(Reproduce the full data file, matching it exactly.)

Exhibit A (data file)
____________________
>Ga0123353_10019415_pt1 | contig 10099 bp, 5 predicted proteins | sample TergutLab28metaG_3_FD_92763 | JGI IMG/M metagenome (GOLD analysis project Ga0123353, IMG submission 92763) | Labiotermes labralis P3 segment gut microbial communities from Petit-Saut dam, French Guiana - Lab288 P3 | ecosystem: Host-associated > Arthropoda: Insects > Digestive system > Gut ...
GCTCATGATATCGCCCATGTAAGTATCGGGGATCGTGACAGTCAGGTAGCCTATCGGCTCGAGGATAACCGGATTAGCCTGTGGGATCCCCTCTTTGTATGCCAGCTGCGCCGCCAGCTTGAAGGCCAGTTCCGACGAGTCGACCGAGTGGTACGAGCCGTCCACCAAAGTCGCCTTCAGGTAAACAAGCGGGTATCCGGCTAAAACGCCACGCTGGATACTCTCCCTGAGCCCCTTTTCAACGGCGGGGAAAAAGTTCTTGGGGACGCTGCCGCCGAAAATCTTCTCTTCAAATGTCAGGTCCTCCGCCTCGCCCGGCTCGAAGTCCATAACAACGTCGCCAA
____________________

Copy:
>Ga0123353_10019415_pt1 | contig 10099 bp, 5 predicted proteins | sample TergutLab28metaG_3_FD_92763 | JGI IMG/M metagenome (GOLD analysis project Ga0123353, IMG submission 92763) | Labiotermes labralis P3 segment gut microbial communities from Petit-Saut dam, French Guiana - Lab288 P3 | ecosystem: Host-associated > Arthropoda: Insects > Digestive system > Gut ...
GCTCATGATATCGCCCATGTAAGTATCGGGGATCGTGACAGTCAGGTAGCCTATCGGCTCGAGGATAACCGGATTAGCCTGTGGGATCCCCTCTTTGTATGCCAGCTGCGCCGCCAGCTTGAAGGCCAGTTCCGACGAGTCGACCGAGTGGTACGAGCCGTCCACCAAAGTCGCCTTCAGGTAAACAAGCGGGTATCCGGCTAAAACGCCACGCTGGATACTCTCCCTGAGCCCCTTTTCAACGGCGGGGAAAAAGTTCTTGGGGACGCTGCCGCCGAAAATCTTCTCTTCAAATGTCAGGTCCTCCGCCTCGCCCGGCTCGAAGTCCATAACAACGTCGCCAA